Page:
But, to my surprise, when all was said and done (including an auto-reboot, and some complaints from my virus checker), only my Win95's C: partition was altered. :-( It was not very nice of PM, to tell me that everything was OK, and then ONLY make ONE of my changes. It was also fortunate that I had decided to check the results with PM, before rebooting to Linux. <heavy sigh>

I proceeded to make all of the adjustments in the Extended partition. Notice, that I said ALL adjustments. That meant changing the sizes and locations of every remaining partition. I only realized after the next (unexpected) reboot that I had again wasted more time -- that only Win95's swap partition actually got adjusted. :-(

This time, though, I just modified my Linux swap, and root partitions. When it was done, no reboot. <a BIG smile, this time>

I then adjusted all of the rest of my Linux partitions! (Remember, this was the third time I had done them.) But, my tests of patience were not over. While it was chunking away, I got several 120? (I forget the last digit, maybe 4) error popups. This error is NOT in the User Guide. So, I prayed that it wasn't serious, and clicked on OK.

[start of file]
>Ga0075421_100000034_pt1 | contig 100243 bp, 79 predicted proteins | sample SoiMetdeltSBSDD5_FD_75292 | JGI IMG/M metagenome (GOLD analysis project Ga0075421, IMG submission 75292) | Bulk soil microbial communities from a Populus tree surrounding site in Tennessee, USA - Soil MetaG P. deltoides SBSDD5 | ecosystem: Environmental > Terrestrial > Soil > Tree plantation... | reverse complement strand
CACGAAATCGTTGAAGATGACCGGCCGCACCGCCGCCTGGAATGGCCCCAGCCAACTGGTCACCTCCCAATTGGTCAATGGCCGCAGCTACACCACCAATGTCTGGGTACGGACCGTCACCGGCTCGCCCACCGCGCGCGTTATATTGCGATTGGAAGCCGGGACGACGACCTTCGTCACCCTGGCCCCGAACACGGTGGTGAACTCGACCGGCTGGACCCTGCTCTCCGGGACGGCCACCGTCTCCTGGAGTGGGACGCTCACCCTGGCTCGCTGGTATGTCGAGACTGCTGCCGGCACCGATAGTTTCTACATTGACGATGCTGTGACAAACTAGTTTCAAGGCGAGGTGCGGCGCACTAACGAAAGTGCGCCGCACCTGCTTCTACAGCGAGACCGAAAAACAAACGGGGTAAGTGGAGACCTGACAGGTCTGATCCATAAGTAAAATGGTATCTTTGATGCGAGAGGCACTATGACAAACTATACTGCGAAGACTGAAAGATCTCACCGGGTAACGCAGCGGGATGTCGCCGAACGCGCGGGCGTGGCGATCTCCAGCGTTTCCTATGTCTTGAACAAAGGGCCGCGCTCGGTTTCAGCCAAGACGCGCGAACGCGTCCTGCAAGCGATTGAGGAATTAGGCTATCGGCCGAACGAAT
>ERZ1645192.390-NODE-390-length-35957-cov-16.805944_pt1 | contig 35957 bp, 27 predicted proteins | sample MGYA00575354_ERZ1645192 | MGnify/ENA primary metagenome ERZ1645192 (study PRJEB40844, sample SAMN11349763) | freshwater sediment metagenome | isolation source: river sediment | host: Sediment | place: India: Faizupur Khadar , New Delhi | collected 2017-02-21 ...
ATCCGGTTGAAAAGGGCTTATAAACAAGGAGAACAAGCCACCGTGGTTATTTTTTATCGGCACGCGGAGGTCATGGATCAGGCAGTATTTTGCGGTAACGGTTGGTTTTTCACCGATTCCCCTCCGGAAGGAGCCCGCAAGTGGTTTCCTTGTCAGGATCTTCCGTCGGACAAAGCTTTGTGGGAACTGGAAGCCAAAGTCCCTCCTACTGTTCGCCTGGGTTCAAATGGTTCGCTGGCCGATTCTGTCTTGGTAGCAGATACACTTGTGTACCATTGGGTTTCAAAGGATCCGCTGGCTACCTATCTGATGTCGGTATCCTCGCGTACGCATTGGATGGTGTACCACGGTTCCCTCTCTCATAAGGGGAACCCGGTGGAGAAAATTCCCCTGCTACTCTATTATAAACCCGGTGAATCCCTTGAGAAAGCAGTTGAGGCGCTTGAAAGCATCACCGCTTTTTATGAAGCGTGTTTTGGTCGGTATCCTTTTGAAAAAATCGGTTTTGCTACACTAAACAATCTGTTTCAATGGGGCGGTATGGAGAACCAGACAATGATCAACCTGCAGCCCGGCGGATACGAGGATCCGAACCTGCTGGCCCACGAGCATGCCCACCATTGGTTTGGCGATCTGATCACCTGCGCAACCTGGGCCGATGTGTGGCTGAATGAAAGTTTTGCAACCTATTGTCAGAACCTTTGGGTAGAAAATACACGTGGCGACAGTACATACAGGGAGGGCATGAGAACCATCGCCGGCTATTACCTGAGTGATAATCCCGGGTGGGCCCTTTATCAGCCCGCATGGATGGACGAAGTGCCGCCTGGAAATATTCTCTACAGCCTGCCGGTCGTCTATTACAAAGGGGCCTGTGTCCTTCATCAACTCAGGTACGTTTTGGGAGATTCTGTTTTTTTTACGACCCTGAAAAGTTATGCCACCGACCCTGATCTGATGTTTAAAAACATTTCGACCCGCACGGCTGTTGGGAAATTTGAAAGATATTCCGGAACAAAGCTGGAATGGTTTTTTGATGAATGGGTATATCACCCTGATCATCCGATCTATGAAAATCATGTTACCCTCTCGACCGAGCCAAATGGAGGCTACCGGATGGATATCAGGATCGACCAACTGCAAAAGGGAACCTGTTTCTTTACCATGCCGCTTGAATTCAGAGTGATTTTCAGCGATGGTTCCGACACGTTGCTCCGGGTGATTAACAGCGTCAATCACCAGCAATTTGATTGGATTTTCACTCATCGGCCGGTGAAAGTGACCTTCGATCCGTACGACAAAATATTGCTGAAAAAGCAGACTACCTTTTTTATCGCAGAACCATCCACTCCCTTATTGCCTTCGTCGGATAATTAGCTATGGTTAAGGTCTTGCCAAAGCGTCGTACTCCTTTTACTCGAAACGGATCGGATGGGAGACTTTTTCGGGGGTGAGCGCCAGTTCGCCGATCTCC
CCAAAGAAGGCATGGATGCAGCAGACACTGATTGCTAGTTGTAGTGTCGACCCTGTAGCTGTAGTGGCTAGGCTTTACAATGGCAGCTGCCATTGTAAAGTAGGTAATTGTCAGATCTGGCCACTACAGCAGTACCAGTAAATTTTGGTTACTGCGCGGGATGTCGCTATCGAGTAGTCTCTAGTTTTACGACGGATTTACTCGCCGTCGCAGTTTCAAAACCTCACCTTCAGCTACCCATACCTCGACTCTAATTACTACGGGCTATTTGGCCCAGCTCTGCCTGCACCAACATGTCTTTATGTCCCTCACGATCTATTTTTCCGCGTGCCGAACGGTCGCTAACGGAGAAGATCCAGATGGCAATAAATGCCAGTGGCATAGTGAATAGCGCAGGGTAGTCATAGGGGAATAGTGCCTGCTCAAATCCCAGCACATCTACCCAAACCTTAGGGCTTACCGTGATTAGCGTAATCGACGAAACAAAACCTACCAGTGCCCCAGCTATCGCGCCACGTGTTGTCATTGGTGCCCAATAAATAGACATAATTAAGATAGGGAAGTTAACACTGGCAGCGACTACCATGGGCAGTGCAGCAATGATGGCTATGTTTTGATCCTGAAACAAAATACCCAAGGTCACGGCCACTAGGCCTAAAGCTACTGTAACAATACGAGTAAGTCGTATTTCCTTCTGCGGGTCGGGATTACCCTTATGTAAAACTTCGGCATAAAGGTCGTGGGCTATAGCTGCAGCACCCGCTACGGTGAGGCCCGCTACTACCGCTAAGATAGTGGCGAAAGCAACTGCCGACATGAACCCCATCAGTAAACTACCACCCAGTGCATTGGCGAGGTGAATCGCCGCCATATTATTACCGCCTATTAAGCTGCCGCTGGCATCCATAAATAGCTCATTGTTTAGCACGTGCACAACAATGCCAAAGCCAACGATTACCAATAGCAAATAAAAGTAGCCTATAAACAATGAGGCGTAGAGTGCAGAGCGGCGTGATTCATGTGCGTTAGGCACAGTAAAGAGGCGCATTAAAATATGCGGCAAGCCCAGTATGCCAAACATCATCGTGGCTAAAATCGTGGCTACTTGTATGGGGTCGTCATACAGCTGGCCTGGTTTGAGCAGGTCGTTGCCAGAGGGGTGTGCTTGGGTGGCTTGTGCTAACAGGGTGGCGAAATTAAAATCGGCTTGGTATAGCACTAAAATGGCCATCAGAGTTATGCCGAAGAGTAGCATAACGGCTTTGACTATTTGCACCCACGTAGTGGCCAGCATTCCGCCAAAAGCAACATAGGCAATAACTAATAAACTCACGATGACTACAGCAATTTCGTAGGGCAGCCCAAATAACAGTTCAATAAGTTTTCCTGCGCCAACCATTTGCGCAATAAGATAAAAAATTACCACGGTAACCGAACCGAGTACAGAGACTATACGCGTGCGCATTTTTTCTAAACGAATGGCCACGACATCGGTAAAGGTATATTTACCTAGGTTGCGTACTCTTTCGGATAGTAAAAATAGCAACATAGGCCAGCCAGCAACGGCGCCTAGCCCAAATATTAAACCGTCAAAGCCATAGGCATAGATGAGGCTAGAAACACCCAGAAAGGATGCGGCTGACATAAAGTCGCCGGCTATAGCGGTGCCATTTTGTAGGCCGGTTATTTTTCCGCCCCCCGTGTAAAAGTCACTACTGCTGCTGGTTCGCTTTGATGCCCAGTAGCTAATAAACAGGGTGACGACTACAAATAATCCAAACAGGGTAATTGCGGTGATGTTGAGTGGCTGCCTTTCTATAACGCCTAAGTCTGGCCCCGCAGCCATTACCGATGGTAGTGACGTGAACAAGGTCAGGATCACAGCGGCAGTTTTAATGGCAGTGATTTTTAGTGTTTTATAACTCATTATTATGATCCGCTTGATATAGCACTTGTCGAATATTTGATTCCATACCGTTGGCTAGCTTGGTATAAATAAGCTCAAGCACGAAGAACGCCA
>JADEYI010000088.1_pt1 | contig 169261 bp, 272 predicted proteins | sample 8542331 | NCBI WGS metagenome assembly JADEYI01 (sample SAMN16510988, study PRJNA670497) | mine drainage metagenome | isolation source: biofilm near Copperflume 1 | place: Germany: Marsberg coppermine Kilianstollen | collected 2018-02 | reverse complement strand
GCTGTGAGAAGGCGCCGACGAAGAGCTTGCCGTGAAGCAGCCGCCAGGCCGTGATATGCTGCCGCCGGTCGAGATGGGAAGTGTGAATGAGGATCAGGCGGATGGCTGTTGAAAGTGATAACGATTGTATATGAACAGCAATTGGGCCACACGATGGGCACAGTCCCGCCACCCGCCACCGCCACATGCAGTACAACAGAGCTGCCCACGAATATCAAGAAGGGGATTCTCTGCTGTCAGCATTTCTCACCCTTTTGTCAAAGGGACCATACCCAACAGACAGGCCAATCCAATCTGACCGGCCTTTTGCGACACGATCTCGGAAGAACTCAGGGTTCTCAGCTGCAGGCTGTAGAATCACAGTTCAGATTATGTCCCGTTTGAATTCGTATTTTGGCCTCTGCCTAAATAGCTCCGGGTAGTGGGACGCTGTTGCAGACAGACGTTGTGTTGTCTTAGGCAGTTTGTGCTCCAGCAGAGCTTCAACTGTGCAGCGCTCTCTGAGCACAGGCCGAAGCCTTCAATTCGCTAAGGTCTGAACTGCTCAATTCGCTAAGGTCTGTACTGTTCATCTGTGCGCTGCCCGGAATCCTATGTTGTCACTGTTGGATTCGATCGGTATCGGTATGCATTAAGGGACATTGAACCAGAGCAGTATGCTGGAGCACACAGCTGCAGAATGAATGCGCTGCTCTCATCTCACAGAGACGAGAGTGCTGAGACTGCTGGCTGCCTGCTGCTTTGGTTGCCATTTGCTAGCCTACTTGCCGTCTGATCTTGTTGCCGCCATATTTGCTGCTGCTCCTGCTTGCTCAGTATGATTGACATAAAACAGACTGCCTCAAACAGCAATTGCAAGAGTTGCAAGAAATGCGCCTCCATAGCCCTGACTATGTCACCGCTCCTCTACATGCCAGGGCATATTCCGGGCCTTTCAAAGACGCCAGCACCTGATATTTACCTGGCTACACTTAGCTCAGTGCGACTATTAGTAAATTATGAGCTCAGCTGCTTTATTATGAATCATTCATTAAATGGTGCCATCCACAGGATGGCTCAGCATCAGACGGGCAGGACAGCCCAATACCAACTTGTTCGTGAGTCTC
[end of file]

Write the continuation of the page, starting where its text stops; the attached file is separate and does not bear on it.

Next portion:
[Subsequently I have looked for that error on their web site. So far, I have not been able to find it.]

About two thirds of the way through the implementation of my changes, all activity on the status window stopped, right in the middle of processing the /usr partition, where the bulk of Linux lives. Rebooting at that point would have been disastrous!

Hoping that this was not one of those frequent Win95 unrecoverable hangs, I decided to go to the store -- I needed some groceries, anyway. And, I needed some fresh, cold, night air, in order to relax.

I returned about 45 minutes later, only to find the status window exactly as I had left it. <What to do... What to do... Don't panic... Don't press that button...>

I suddenly noticed that the "NUM LOCK" light was on, and since I never leave it that way, I automatically pressed the Num Lock key to turn it off. And, to my surprise, and extreme pleasure, the status started to change. <My neighbors might have heard THAT sigh of relief.>

<More of those 1204 errors. Just press OK, and pray.>

Finally it completed! It looked good. Now I had room in /usr to upgrade to RedHat 5.2. So, I reboot to Linux.